Family Court Services

Family Court Services offers several procedures designed to assist parents and/or the Court in making essential decisions regarding child custody and parenting time.

Safety is always the primary concern, along with Family Code Section 3011 – Factors Regarding the Best Interest of (the) Child.

Nearly all parents who are unable to agree on a parenting plan, are referred for a Child Custody Recommending Counseling(CCRC) appointment. Families are entitled to three free hours of CCRC per 12-month period; additional time may be granted by the Court, but with an hourly fee. Fees are charged when one or both parties either do not attend a scheduled CCRC appointment or cancel without at least two business days (48 hours) notice.

For families in which one or more safety or other serious issues have been identified, an investigation may be ordered – either a full evaluation or a partial evaluation, depending on the seriousness of the situation. The Court charges a fee for all investigations.

In rare cases, an emergency appointment may be set within a few days of parties filing Court action. The focus is extremely limited, and there is a charge for the service, plus an hourly fee. 



Child Custody Recommending Counseling

1. For families that present with some ability to work together.

2. Meet with parents with goal of stipulation.

3. If allegations/issues are limited and are not serious safety/concerns, but preclude agreement, counselor will, as possible, contact collateral(s), i.e. teacher, therapist, school/daycare. The counselor will make recommendations.

4. If issues are serious or if there are several allegations, the counselor will make safety-related temporary recommendations and will recommend an assessment or evaluation.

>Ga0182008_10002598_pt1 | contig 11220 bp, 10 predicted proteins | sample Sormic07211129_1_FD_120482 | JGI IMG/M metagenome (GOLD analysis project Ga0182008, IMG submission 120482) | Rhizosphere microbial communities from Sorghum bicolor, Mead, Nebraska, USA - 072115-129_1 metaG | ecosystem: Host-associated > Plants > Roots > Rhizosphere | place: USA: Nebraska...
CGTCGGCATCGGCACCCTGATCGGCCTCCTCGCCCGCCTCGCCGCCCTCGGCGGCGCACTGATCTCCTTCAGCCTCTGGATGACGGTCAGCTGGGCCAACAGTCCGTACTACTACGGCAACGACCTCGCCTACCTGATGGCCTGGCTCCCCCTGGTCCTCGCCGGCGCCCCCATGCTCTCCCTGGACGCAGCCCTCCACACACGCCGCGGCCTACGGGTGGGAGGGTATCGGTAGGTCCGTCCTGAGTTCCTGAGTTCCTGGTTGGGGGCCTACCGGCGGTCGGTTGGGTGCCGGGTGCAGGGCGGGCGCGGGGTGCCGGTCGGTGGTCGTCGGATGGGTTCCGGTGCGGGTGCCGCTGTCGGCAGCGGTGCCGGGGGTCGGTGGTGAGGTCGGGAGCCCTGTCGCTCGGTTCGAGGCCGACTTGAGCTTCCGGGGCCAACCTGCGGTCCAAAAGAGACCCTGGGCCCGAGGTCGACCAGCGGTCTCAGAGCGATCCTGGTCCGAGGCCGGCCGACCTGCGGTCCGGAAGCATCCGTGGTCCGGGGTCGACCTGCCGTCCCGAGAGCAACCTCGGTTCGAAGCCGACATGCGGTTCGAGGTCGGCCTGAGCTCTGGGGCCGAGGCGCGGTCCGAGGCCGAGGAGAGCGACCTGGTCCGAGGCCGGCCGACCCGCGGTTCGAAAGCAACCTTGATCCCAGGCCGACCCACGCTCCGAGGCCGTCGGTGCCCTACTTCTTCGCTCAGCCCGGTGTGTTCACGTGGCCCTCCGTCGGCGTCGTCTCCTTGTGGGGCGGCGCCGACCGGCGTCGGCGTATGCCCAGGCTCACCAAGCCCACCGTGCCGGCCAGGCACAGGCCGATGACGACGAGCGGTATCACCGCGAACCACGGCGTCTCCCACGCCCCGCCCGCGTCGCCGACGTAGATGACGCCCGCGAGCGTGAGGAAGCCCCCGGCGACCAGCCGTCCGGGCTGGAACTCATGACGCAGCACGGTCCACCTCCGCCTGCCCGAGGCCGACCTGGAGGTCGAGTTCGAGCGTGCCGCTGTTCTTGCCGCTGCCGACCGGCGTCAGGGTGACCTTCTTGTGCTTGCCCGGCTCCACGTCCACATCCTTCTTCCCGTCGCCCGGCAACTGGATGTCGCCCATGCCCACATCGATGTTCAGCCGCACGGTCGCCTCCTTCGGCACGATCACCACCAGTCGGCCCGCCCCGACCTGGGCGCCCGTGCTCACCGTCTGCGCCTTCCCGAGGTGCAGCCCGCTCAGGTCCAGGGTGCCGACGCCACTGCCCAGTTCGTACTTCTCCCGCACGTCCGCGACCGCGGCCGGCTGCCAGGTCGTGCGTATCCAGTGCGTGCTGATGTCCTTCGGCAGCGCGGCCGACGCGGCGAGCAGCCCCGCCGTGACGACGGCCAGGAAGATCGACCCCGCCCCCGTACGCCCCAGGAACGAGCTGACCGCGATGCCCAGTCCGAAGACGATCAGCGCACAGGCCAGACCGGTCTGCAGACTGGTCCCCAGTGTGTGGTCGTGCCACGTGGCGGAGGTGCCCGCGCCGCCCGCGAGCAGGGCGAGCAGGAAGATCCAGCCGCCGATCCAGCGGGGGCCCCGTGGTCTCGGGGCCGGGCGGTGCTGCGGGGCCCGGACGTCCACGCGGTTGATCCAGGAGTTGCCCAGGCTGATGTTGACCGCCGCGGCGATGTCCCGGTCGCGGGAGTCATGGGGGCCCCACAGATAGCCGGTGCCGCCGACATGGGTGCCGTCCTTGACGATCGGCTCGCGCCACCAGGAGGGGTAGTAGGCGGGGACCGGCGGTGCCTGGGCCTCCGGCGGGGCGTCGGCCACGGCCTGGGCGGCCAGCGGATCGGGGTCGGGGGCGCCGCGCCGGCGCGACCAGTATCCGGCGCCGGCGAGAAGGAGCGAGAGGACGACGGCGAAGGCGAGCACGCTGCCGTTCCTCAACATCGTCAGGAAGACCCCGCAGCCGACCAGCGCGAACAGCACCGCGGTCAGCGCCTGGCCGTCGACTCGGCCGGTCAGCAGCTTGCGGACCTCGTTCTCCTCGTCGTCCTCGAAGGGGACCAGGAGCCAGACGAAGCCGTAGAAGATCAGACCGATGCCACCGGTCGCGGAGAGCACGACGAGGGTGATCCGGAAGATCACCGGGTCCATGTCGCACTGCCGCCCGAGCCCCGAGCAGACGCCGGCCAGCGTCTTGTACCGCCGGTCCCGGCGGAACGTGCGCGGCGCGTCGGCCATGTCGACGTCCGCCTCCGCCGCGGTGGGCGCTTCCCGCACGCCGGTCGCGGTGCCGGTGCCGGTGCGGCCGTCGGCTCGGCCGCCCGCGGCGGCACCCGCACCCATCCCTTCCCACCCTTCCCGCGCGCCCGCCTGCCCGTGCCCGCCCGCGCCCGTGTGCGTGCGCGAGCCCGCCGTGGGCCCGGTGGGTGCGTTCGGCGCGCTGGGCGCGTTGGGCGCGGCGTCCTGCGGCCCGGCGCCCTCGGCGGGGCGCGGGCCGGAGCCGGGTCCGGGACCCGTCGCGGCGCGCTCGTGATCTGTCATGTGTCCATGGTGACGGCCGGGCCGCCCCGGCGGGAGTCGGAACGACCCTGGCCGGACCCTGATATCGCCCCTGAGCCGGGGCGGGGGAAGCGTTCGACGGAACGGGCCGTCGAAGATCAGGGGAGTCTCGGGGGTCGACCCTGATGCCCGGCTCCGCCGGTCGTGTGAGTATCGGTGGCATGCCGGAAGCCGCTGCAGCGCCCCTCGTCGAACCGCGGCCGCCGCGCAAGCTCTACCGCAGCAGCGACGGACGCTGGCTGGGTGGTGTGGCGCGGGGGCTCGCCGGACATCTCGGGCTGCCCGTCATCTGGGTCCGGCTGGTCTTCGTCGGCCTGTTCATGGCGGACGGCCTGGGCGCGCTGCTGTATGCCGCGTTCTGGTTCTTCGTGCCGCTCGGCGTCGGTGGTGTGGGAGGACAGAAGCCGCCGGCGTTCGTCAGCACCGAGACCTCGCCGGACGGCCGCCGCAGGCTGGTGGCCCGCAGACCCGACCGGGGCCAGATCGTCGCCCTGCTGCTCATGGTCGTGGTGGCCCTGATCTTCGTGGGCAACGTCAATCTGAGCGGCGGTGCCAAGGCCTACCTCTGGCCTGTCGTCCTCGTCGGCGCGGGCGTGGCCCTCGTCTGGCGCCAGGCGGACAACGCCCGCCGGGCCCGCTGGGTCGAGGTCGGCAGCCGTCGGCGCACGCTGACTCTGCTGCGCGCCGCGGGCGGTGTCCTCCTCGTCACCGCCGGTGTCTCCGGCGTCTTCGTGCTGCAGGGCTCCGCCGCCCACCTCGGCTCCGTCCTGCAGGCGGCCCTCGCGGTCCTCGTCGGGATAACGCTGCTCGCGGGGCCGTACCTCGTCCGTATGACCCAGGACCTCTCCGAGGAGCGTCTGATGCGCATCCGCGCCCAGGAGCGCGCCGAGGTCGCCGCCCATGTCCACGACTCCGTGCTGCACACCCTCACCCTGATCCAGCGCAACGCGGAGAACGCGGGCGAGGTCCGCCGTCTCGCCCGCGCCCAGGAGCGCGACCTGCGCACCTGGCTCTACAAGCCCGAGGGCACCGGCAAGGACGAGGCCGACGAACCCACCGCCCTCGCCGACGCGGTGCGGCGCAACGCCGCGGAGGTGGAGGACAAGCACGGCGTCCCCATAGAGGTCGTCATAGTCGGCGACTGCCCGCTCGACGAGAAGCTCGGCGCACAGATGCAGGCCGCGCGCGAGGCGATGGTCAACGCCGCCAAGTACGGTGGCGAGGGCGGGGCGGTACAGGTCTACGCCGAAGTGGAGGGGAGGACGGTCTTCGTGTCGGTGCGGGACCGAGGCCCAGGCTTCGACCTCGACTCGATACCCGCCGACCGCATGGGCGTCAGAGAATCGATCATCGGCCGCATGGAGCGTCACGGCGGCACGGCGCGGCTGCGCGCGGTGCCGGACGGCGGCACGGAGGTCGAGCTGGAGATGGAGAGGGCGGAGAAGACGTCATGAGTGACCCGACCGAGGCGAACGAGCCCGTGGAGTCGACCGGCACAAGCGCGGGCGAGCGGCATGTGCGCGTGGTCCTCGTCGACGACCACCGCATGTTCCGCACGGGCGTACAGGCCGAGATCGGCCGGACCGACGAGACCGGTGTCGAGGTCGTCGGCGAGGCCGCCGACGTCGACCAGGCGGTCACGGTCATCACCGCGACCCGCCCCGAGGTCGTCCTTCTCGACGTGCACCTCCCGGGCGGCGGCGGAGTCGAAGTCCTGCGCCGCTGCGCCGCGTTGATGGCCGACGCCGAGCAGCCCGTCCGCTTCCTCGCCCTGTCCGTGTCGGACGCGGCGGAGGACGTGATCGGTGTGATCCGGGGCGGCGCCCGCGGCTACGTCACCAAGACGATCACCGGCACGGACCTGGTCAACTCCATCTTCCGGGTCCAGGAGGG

Partial Evaluation

1. Investigation of serious custody/timeshare issues.

2. Interviews will include parents, children who are old enough and a limited number of collaterals who can provide information on presenting issues.

3. Background checks are obtained, reviewed and collateral interviews made as required: CII, DMV, CPS.

4. Domestic Violence interviews are conducted when allegations have been made on intake forms or if the investigator deems the interview is warranted.

5. Court report is brief and limited to an introduction in which issues are introduced and vital background information is covered, a paragraph listing each parent's concerns, a listing of collaterals contacted, and a summary.

6. Recommendations will focus on presenting issues.

7.Investigator will have the option of changing partial evaluation to a full evaluation.


1. An evaluation is a comprehensive investigation of the overall parenting situation, with a focus on serious issues raised by the parents and/or Court.

2. Interviews will include the parents, children of age and collaterals who can address presenting issues, as well as collaterals who see the parent(s) with the children on a regular basis, i.e. coaches, daycare providers, school personnel.

3. Domestic Violence interviews are conducted when allegations have been made on intake forms or if the investigator deems the interview is warranted.

4. The report will be in-depth and inclusive, addressing the presenting issues as well as each parent's ability to provide for the child(ren). Sections will include: parent interviews, child interviews, collateral interviews, background checks and a thorough summary.

5. Recommendations will address the presenting issues in the context of recommendations on the overall parenting plan.

6. The investigation and report will reflect compliance with the Rules of Court.

7. Family Code 3118 cases, where sexual abuse has been indentified as a concern, will be evaluations and will follow all requirements of the Family Code and Rules of Court. The Court report will reflect compliance to 3118.

8. Move-aways will follow all investigation procedures and will also address the eight areas introduced in the case of In re marriage of LaMusga.